University of Tennessee, Knoxville
Ion Sources and Low-Energy Ion Beams
Martin P. Stockli and Baoxi Han, Oak Ridge National Laboratory
Purpose and Audience
This course is intended as an introduction to the field of ion sources and low-energy ion beams and is suitable for senior undergraduate students or students from other fields with a particular interest in the physics and technology of ion sources and low-energy ion beams. The course is also appropriate for engineers and technicians working in accelerator-related fields who wish to broaden their level of understanding.
Students should first take the USPAS graduate course in Accelerator Physics or have recently passed courses in classical physics and electromagnetism. Exceptions can be granted by the instructor at firstname.lastname@example.org.
It is the responsibility of the student to ensure that they meet the course prerequisites or have equivalent experience.
This course will focus on the principles of ion generation, ion beam formation, and the transport of low-energy ions, which are highly interdisciplinary subjects. Accordingly, it will include introductions to plasma physics, vacuum, charged particle optics, vacuum, beam diagnostics including beam emittance, high voltage and electrical safety. In the computer laboratory we will give an introduction to modeling and emittance analysis.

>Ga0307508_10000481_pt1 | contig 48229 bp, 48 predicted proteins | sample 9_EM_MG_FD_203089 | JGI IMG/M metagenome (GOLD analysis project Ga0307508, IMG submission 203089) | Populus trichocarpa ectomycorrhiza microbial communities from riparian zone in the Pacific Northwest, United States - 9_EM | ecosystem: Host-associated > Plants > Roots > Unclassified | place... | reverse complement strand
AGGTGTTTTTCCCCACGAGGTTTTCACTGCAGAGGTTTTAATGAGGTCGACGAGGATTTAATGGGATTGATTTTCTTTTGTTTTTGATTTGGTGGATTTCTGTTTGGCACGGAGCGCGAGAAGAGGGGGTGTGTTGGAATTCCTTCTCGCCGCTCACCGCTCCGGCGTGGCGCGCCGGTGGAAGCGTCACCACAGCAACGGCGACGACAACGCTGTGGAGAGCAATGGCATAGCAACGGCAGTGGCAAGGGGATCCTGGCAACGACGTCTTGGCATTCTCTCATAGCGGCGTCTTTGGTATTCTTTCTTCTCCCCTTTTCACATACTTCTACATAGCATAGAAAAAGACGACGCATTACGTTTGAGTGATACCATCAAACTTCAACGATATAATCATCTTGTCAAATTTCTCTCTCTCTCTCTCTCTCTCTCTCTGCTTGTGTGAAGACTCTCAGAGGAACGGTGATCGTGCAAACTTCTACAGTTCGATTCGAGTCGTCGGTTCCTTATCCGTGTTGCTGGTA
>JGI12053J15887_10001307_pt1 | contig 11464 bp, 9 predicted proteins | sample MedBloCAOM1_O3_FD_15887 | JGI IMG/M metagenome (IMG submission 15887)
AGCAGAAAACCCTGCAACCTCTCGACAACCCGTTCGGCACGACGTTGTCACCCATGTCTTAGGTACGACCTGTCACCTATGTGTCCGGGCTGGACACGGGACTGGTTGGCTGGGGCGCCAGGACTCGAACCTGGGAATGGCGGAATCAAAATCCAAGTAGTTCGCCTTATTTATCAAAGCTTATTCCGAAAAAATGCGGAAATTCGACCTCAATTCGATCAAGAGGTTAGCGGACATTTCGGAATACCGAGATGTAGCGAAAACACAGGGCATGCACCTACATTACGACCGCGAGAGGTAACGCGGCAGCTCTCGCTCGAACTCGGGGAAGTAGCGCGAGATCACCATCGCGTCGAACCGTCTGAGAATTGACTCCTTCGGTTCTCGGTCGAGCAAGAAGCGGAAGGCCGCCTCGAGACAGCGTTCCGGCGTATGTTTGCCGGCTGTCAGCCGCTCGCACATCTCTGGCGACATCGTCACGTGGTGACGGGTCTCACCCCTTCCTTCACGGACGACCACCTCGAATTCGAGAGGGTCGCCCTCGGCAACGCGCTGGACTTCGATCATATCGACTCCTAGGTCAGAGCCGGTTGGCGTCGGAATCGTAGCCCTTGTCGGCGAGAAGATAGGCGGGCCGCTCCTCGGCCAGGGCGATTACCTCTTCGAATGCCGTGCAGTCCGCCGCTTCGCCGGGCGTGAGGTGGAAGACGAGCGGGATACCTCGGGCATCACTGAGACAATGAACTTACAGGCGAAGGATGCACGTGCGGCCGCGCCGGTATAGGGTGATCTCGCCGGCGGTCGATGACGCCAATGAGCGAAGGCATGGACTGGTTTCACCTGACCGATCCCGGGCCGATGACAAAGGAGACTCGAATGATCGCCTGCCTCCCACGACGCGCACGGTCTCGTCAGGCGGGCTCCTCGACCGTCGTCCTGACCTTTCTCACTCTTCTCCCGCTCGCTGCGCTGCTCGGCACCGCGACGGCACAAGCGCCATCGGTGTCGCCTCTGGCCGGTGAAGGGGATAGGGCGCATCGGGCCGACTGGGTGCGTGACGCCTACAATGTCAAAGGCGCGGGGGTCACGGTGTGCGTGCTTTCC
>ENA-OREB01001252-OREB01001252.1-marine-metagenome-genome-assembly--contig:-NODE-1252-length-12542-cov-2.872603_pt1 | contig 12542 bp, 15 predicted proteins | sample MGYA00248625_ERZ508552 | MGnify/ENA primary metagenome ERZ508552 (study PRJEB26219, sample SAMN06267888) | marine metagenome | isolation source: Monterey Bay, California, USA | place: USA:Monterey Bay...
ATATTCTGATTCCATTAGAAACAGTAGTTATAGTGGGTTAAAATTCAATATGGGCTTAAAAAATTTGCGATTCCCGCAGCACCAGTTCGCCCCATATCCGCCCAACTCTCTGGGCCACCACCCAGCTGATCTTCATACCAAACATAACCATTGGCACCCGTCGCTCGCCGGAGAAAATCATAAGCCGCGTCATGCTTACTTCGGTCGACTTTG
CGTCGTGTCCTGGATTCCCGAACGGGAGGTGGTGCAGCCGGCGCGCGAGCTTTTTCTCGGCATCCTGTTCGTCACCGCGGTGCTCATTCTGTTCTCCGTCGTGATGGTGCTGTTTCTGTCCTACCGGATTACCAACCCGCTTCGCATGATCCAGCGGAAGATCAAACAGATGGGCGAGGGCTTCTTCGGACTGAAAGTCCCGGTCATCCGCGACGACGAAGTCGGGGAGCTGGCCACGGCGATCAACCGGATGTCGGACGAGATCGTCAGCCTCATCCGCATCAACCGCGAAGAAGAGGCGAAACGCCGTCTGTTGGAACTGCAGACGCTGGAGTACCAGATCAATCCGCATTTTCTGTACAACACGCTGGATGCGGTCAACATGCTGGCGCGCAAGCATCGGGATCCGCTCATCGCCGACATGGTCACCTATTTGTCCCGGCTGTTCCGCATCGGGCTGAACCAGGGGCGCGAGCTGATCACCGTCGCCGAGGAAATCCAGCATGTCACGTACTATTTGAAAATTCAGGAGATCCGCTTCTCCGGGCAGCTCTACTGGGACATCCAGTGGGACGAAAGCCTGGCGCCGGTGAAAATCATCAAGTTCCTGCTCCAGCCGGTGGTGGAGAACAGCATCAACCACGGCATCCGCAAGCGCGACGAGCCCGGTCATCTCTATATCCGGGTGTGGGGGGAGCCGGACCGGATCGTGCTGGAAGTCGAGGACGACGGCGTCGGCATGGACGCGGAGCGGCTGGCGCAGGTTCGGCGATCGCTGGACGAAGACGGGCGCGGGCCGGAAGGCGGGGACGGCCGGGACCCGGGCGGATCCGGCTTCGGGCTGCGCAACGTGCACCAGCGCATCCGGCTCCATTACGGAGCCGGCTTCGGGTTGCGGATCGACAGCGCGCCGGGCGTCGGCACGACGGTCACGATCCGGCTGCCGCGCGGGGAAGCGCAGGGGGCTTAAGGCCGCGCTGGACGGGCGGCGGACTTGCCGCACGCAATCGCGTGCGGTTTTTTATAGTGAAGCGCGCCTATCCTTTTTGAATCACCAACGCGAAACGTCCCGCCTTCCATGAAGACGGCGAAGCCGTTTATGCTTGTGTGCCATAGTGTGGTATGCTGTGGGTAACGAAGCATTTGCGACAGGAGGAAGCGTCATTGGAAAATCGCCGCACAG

This course is based on a series of lectures, with about two afternoons spent in the computer lab. Sets of problems covering certain topics will be assigned and have to be completed outside of scheduled class time. Problem sets will be graded, and feedback will be provided by the instructors in a timely fashion.
The lectures will begin with low-pressure electrical discharges and then move to ion sources for positive ions, negative ions, and highly-charged ions. This will be followed by lectures on ion beam formation, ion beam transport, and ion beam diagnostics. Lectures on emittance measurements and analysis will be followed by practical emittance analysis in the computer lab. An introduction to computer modeling will be followed by an exercise in the computer lab. The basic concepts of vacuum and high voltage will be introduced, and amended by lectures on safety regarding ionizing and non-ionizing radiation and electrical hazards. The course will close out with a lecture on ion beam chopping.
(to be provided by the USPAS) "Ion Sources” by Huashun Zhang, Science Press-Springer, 1999. Additional handouts with supplementary material will be provided by the course instructors.
Students will be evaluated based on performance: homework assignments (80 % of final grade) computer lab sessions (20 % of final grade)
IU/USPAS course number P671